UK Won’t Say When On Cross-Border Fines

Ireland will adopt new EU rules on cross-border traffic fines soon, but the UK Department for Transport is refusing to say when it will follow suit.

Also, BMW’s ‘highest driver training centre in the world’. With bad weather forecast, migrants and strikers milling around Calais recently it’s ironic it was a technical issue that did for Christmas getaway passengers at the weekend.

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UK WON’T SAY WHEN ON CROSS-BORDER TRAFFIC FINES

No news on cross-border fines as MPs nod through registration data sharing.

British drivers can be caught speeding red handed, but can't have fines sent by post, yet.

British drivers can be caught speeding red handed – as above – but cannot receive fines by post, yet.

The UK Department for Transport is refusing to say when it will attempt to implement EU rules on cross-border traffic fines.

Despite several requests last week, a DfT spokesperson declined to give any details on when the doubtless controversial Directive 2015/413/EU – on ‘facilitating cross-border exchange of information on road-safety-related traffic offences’ – will make it onto the statute books.

It allows respective EU police forces to access driver details on eight offences, from speeding to drink driving and not wearing a seatbelt.

In February, MEPs voted to allow the UK, Denmark and Ireland a grace period of two years to implement the legislation, until 6 May 2017.

All other Member States have already implemented the new rules, or are about to do so. It emerged last week that Ireland will adopt the directive ‘soon’.

Meanwhile, British MPs did agree to share vehicle registration details with other EU countries earlier this month.

Despite being billed as ‘Today’s Tory Euro-row’ by the BBC’s Mark D’Arcy, in the end the motion to opt back into the Prum Convention was agreed without a vote.

The Prum Convention was one of the EU Justice and Home Affairs measures the UK opted-out of en bloc last year.

It allows police forces to run DNA, fingerprint and vehicle registration data through each other’s databases, in as little as ten seconds in the case of car registrations.

The measure is primarily intended to tackle terrorism, cross-border crime and illegal migration.

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BMW has been running winter driving courses at Solden in Austria since 1990. At 2800m – 9000+ft – the firm is undoubtedly correct to call it the ‘highest driver training centre in the world’. The Otztal Glacier Road is not just the highest paved road in the Alps but stays open all year too (see more open all year high mountain roads). It was also where scenes from James Bond’s Spectre were filmed earlier this year. A wide selection of vehicles from the BMW line up is available – ‘from M4 to X5’ – with courses tailored to beginners, advanced and professionals. Prices start at €410 per person for a half day course rising to €1690 for two nights-three days, staying at the Das Central hotel in Solden. BMW also has a winter driving centre at Arjeplog in Sweden with three and five day courses, from €2290pp. See more.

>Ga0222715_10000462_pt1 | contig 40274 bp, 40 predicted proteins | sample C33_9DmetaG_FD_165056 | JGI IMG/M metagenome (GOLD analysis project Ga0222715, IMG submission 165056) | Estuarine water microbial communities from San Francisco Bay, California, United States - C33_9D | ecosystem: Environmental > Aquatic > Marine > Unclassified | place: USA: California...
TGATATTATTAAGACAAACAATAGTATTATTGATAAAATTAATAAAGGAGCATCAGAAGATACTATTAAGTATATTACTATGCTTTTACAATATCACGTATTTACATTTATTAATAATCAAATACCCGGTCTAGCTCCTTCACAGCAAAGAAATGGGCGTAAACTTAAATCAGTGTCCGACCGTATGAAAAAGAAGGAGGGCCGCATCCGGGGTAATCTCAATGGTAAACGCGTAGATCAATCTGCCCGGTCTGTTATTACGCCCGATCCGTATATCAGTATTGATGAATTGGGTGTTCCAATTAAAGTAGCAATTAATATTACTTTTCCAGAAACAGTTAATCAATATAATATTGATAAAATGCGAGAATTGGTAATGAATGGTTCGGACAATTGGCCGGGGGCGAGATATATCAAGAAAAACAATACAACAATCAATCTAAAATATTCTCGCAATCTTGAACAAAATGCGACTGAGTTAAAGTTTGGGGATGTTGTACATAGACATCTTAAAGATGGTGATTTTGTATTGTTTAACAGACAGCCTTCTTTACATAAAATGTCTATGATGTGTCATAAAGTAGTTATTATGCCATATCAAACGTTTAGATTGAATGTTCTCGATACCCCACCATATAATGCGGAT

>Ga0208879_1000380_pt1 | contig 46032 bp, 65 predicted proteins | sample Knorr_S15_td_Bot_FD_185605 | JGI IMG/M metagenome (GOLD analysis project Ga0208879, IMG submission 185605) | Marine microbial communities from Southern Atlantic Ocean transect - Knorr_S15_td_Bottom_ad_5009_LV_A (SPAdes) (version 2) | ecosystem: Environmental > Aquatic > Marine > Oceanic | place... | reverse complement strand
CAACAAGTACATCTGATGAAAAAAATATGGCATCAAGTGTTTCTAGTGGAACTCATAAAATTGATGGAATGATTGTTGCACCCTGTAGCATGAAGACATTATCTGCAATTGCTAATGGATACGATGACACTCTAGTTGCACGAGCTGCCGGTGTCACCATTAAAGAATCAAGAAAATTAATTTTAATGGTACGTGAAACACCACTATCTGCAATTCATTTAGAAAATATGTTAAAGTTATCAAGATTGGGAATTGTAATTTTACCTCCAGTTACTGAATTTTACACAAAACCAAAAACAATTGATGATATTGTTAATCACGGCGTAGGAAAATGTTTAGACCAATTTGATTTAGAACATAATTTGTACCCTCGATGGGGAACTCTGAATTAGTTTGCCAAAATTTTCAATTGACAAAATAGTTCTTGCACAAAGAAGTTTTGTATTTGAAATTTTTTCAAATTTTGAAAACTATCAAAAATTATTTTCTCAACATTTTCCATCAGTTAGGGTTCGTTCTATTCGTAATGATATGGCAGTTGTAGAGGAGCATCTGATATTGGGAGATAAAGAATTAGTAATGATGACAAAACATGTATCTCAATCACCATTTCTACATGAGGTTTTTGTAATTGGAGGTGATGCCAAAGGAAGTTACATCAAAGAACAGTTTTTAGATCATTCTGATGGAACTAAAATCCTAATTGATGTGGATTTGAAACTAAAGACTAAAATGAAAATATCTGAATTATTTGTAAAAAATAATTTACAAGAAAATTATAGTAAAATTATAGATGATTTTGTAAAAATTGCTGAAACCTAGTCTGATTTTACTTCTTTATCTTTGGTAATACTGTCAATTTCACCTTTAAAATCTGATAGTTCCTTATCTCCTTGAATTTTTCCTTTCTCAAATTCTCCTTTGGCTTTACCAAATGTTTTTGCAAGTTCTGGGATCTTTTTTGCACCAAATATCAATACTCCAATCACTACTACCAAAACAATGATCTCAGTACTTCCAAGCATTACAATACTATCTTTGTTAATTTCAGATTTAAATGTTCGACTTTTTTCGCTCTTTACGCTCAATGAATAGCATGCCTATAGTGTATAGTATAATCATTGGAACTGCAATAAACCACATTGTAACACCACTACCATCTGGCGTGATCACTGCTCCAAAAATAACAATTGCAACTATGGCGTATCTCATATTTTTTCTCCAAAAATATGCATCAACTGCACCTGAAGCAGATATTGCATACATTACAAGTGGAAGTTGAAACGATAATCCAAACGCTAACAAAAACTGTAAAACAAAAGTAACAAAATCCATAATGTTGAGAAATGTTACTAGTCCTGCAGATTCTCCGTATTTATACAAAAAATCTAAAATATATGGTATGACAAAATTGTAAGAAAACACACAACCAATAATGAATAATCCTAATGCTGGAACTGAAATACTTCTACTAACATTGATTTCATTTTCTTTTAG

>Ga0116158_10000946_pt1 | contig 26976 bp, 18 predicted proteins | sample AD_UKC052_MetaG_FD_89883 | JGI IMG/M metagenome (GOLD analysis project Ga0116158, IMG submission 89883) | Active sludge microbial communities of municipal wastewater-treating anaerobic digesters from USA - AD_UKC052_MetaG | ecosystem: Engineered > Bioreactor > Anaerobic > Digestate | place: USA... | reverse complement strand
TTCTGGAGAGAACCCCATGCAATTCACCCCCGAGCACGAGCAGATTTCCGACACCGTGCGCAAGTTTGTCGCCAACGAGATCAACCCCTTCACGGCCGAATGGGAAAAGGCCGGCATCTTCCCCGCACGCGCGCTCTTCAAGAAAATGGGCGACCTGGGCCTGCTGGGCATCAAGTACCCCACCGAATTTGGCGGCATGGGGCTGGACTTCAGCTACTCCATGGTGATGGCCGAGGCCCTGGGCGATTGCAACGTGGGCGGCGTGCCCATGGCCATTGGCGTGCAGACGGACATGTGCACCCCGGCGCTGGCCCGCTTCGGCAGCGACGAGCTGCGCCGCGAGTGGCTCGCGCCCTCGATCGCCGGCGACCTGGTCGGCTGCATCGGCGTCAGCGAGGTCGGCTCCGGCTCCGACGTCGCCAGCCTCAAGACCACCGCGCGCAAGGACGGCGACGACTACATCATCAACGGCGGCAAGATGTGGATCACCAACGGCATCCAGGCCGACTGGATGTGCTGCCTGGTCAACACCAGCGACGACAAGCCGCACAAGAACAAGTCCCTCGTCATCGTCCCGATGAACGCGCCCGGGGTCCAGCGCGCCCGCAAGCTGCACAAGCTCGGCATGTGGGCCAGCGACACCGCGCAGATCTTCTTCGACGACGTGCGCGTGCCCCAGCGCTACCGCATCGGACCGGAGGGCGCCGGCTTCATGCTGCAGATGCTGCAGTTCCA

BMW has run winter driving courses at Solden in Austria since 1990. At 2800m (9000ft+) the firm is undoubtedly correct to call it the ‘highest driver training centre in the world’. The Otztal Glacier Road is not just the highest paved road in the Alps but stays open all year too (see more open all year high mountain roads). It was also where scenes from James Bond’s Spectre were filmed earlier this year. A wide selection of vehicles from the BMW line up is available – ‘from M4 to X5’ – with courses tailored to beginners, advanced and professionals. Prices start at €410 per person for a half day course, rising to €1690 for two nights-three days, staying at Solden’s Das Central hotel. BMW also has a winter driving centre in Arjeplog, Sweden, with three and five day courses, from €2290pp. See more.

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roundup: CROSSING THE CHANNEL. A Christmas getaway weekend from hell for many passengers. Those heading out of Dover on Saturday were warned by DFDS it could take three hours to check-in thanks to 100% passport controls. However, it wasn’t until Sunday morning that the real trouble started. Broken points knocked out one Channel Tunnel leading to hours of delays for drivers leaving the UK. No sooner was that fixed than a broken rail then saw passengers waiting up to eight hours. It wasn’t until late on Sunday evening that normal service resumed, though freight customers back from France were still dogged by – decreasing – delays at midday Monday. The disruption is set to continue overnight with emergency maintenance limiting freight departures to three every ninety minutes. It’s ironic it would be a technical issue causing problems when the days leading up to the weekend were dominated by talk of bad weather, the large scale migrant action on the A16 motorway on Thursday, and a potential strike by freshly disgruntled former MyFerryLink workers. However, as expected, the threat of a Calais blockade has retreated for now. Union boss Eric Vercoutre told AFP on Friday he would hold off on any action until the round table discussions organised by the French Minister of Transport on 10 January, with a further deadline of 31 January for a solution to be found.

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